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Community and Q&A

Skylight – increasing its R value

Joe Pakus | Posted in Energy Efficiency and Durability on

I have a 4′ x 4′ skylight double pane filled with argon gas. It faces south and during the the winter in Massachusetts when the sun shines through, it provides plenty of light and passive solar gain.

But night time is another story. The heat loss is quite evident. The chill in the room and the snow cover melting off the glass reminds you of the heat loss.

I was thinking of installing a third pane of plexi or clear plastic to the interior jamb, it is nearly 12” deep. This removable pane would be for the winter only. My concern is, would there be an excessive build up of heat in the new dead air space on sunny days that may compromise the existing double pane lite?

Any thoughts, ideas or experiences.
Thanks,
Joe Pakus

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Replies

  1. GBA Editor
    Martin Holladay | | #1

    Joe,
    I don't think heat build-up will cause any problems, but you may increase the chance of damaging condensation. An interior storm (or "energy panel") will lower the temperature of the innermost glazing an the skylight, and you may get condensation on the edges of the glass or the frame of the skylight in cold weather. Keep an eye on it to be sure you don't have a condensation problem.

  2. Joe Pakus | | #2

    Martin,
    Thanks for the advise. I take it that a good seal around the new stops for the energy panel is a must and try to be as dry as possible prior to the install. I get some condensation a few times during very cold spells, I was hoping this might reduce it too, but I will keep a close watch of it.
    Joe

  3. 5C8rvfuWev | | #3

    Joe,

    many years ago I had a MA skylight with the same heat-loss (and gain in summer) at issue in a loft area. I was then able to source an "insulated" (i.e., padded) solar shade which of course was far from airtight ... but it did cut off the cold breeze on winter nights and -- because it was backed with mylar -- a big chunk of the summer heat gain. Perhpas you can still find such a product.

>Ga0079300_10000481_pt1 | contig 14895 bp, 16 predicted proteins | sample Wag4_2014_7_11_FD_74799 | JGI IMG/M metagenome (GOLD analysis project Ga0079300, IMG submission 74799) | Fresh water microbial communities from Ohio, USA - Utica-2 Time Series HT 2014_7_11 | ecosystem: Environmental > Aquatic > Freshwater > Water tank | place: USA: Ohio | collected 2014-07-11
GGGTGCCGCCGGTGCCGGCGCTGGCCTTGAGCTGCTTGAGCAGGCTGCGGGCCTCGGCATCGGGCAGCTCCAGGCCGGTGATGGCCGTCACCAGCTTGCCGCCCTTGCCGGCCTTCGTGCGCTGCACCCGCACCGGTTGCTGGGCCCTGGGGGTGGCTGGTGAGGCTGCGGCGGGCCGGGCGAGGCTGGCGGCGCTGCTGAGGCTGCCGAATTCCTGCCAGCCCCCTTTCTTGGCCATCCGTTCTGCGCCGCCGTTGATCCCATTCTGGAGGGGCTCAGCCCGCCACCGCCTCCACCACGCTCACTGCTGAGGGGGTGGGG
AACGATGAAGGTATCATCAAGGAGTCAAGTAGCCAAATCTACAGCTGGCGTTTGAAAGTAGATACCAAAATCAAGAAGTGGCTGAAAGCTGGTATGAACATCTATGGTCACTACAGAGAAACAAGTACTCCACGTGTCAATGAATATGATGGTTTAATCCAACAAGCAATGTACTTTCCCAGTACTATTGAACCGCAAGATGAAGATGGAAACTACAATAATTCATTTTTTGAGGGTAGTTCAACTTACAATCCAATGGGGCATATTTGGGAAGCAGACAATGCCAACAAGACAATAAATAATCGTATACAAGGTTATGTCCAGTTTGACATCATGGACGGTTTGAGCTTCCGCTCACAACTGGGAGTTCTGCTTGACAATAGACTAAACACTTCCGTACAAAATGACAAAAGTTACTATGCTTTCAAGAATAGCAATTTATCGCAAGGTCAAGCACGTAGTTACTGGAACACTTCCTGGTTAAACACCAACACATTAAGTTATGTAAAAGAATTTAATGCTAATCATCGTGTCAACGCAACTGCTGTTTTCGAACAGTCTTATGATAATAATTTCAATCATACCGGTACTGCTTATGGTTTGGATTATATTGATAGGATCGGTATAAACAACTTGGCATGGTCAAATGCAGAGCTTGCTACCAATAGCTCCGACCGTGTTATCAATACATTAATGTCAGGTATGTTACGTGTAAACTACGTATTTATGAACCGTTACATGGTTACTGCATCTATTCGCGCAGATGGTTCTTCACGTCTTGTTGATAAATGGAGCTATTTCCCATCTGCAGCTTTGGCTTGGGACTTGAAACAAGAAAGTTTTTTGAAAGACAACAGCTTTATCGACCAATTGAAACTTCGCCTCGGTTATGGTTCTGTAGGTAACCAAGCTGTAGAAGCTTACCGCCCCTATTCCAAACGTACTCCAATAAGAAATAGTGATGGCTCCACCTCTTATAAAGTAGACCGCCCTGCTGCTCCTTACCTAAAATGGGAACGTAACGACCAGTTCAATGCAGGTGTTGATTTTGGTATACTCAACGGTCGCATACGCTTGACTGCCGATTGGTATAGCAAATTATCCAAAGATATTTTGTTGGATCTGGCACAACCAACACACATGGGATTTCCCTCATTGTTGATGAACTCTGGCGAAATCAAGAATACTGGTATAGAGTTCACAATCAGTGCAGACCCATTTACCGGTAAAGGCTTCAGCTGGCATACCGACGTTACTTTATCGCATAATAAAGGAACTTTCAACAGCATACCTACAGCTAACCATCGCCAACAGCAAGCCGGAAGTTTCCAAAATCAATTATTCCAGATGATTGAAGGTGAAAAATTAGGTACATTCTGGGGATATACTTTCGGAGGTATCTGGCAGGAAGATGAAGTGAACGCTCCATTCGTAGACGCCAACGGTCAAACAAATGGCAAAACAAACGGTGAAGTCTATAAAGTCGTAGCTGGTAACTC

Joe, too

  4. Eric Tollefson | | #4

    Along the same lines as #3, have you looked into cellular shades? I believe the manufacturers have some models which are designed to be installed on skylights and such. The double- and especially triple-cell versions claim to add some R-value. I think you can also get them with a reflective liner on the inside which adds some radiant barrier benefits.

  5. Dan Kolbert | | #5

    Won't help you with existing, but I wanted to put in a plug for a local company - Wasco, making reasonably-priced triple glazed skylights.

  6. Amanda Evans | | #6

    Also a plug for a local company here in Santa Fe that is making a nanogel aerogel skylight or an insert for retrofits that is supposed to be R-9. The company is called Aerolenz: http://www.aerolenz.com

  7. Joe Pakus | | #7

    I'd like to thank you all for your input and will investigate the insulated shade approach. Around 12 years ago this was one of the better fixed skylights around and if it ever comes to replacing it I'll look into Wasco or the Santa Fe company.